Metals mined from conflict zones in places like the Democratic Republic of Congo are often sold by warlords to buy weapons. This week European lawmakers voted to force manufacturers to prove that their supply chains are not inadvertently fueling conflicts and human rights abuses. Henry Ridgwell reports from London.
Video

Video Class Tackles Questions of Race, Discrimination

Unrest in some U.S. cities is more than just a trending news item at Ladue Middle School in St. Louis, Missouri. As VOA’s Kane Farabaugh reports, it’s a focus of a multicultural studies class engaging students in wide-ranging discussions about racial tensions and police aggression.
Video

Video Mind-Controlled Prosthetics Are Getting Closer

Scientists and engineers are making substantial advances towards the ultimate goal in prosthetics – creation of limbs that can be controlled by the wearer’s mind. Thanks to sophisticated sensors capable of picking up the brain’s signals, an amputee in Iceland is literally bringing us one step closer to that goal. VOA’s George Putic reports.
Video

Video Afghan Economy Sinks As Foreign Troops Depart

As international troops prepare to leave Afghanistan, and many foreign aid groups follow, Afghans are grappling with how the exodus will affect the country's fragile economy. Ayesha Tanzeem reports from the Afghan capital, Kabul.
Video

Video Poverty, Ignorance Force Underage Girls Into Marriage

The recent marriage of a 17-year old Chechen girl to a local police chief who was 30 years older and already had a wife caused an outcry in Russia and beyond. The bride was reportedly forced to marry and her parents were intimidated into giving their consent. The union spotlighted yet again the plight of many underage girls in developing countries. Zlatica Hoke reports poverty, ignorance and fear are behind the practice, especially in Asia and Africa.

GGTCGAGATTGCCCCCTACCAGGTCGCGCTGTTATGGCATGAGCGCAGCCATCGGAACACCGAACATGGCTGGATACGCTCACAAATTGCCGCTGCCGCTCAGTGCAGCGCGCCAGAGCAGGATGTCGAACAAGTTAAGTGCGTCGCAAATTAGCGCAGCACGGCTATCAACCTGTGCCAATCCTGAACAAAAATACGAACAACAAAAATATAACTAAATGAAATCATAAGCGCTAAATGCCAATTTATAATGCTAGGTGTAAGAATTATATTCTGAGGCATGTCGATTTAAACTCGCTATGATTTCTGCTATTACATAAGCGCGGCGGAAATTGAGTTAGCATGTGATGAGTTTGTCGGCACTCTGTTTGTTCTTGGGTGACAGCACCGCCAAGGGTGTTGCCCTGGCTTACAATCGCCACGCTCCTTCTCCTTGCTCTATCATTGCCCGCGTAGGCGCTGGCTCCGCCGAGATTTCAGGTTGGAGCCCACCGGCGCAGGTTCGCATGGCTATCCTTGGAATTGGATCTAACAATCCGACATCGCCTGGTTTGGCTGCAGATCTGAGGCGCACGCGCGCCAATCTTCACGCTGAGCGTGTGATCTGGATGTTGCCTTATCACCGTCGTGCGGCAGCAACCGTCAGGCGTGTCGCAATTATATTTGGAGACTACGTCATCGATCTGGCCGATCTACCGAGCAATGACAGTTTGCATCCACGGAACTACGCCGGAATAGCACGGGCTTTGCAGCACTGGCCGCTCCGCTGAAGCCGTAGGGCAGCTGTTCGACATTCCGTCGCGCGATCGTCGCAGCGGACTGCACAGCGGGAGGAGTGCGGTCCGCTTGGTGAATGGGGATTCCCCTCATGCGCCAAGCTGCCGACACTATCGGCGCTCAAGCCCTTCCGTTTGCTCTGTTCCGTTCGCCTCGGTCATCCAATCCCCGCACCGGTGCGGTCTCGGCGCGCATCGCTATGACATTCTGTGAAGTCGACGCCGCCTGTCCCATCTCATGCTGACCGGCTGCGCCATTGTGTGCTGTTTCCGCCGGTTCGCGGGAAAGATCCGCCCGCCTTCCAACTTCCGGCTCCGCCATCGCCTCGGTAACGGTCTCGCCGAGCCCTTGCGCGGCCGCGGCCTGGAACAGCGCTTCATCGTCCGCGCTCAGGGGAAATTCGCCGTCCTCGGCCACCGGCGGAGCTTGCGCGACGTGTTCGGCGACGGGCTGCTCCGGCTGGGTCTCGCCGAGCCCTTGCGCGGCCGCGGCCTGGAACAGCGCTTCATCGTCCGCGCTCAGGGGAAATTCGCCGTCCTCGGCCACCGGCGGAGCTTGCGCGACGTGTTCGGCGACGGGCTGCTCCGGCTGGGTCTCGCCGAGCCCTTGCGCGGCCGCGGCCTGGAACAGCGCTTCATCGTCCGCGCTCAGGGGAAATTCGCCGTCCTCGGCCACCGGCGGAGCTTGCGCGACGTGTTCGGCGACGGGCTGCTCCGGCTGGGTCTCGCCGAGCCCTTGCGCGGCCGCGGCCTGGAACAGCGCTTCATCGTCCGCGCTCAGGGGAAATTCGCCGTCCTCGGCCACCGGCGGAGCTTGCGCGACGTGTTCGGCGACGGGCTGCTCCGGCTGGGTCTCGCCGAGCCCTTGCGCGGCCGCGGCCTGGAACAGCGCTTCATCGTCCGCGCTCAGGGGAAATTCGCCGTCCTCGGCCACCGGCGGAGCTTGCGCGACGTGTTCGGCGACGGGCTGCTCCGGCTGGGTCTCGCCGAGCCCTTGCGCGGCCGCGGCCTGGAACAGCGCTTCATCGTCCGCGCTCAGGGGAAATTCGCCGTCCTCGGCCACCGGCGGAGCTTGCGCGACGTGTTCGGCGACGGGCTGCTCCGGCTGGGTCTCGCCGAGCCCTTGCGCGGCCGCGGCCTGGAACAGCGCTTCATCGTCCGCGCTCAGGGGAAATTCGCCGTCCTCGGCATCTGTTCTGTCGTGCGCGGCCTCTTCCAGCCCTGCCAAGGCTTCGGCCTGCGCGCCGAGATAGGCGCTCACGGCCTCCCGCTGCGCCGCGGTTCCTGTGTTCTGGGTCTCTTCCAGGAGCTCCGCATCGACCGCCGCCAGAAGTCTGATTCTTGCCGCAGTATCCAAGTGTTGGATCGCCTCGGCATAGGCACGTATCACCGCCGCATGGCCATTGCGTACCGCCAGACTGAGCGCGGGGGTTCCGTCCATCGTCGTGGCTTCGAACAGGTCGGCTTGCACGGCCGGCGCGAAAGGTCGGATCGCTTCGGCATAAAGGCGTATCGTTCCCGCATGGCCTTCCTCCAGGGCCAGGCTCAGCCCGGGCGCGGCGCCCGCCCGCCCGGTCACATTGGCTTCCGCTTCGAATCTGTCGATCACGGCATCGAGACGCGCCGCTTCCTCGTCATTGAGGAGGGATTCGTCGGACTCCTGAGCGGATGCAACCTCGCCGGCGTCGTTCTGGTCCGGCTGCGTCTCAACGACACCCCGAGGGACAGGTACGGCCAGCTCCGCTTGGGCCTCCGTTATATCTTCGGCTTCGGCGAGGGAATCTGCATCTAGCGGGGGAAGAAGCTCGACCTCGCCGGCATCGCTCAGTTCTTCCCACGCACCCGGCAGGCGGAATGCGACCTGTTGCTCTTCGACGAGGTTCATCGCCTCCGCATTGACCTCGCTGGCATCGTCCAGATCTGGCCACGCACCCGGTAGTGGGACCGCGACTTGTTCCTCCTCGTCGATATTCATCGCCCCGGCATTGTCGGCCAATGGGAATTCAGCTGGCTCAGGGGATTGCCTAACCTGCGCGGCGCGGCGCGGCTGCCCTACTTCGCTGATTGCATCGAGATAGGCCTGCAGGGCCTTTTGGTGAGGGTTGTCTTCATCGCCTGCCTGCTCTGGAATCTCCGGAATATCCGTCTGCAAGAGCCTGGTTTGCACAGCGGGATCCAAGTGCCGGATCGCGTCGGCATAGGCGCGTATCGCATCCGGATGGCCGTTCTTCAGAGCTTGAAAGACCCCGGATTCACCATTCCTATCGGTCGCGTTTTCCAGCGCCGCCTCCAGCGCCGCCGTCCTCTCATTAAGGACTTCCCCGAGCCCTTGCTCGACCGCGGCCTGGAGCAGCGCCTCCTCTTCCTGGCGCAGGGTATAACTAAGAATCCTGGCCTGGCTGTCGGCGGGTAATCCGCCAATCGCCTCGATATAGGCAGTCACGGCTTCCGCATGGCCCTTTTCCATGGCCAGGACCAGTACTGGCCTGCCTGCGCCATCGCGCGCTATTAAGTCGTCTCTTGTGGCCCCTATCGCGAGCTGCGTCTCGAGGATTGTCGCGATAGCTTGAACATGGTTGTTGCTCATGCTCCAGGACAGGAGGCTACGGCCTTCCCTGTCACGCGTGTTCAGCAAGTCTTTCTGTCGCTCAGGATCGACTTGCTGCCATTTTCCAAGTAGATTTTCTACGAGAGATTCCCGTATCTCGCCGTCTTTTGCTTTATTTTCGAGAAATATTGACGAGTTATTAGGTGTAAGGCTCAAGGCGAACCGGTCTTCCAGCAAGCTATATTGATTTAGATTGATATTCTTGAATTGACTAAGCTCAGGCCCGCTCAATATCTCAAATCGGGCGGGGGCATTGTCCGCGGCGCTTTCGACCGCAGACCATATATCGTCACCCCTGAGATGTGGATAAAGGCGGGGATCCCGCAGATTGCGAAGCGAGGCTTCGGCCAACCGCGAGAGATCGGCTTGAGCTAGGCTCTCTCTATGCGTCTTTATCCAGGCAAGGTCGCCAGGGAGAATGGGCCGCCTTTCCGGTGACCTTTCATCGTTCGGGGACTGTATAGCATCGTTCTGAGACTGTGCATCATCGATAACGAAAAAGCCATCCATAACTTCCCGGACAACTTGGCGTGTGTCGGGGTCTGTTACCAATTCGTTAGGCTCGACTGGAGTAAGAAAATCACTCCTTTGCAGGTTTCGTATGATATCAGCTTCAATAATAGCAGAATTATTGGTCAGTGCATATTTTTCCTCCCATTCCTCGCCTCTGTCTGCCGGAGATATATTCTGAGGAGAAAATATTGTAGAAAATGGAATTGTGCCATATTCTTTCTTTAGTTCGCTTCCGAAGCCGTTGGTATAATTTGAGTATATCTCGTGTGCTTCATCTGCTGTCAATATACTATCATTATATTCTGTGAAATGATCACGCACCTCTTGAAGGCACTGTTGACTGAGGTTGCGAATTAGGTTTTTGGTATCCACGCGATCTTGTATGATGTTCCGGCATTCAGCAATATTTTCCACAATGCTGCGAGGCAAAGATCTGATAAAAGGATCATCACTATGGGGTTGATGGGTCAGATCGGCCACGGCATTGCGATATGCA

Video

Video South Korea Marks Gwangju Uprising Anniversary

South Korea this week marked the 35th anniversary of a protest that turned deadly. The Gwangju Uprising is credited with starting the country’s democratic revolution after it was violently quelled by South Korea’s former military rulers. But as Jason Strother reports, some observers worry that democracy has recently been eroded.
Video

Video California’s Water System Not Created To Handle Current Drought

The drought in California is moving into its fourth year. While the state's governor is mandating a reduction in urban water use, most of the water used in California is for agriculture. But both city dwellers and farmers are feeling the impact of the drought. Some experts say the state’s water system was not created to handle long periods of drought. Elizabeth Lee reports from Ventura County, an agricultural region just northwest of Los Angeles.
Video

Video How to Clone a Mammoth: The Science of De-Extinction

An international team of scientists has sequenced the complete genome of the woolly mammoth. Led by the Swedish Museum of Natural History in Stockholm, the work opens the door to recreate the huge herbivore, which last roamed the Earth 4,000 years ago. VOA’s Rosanne Skirble considers the science of de-extinction and its place on the planet
Video

Video Blind Boy Defines His Life with Music

Cole Moran was born blind. He also has cognitive delays and other birth defects. He has to learn everything by ear. Nevertheless, the 12-year-old has had an insatiable love for music since he was born. VOA’s June Soh introduces us to the young phenomenal harmonica player.

VOA Blogs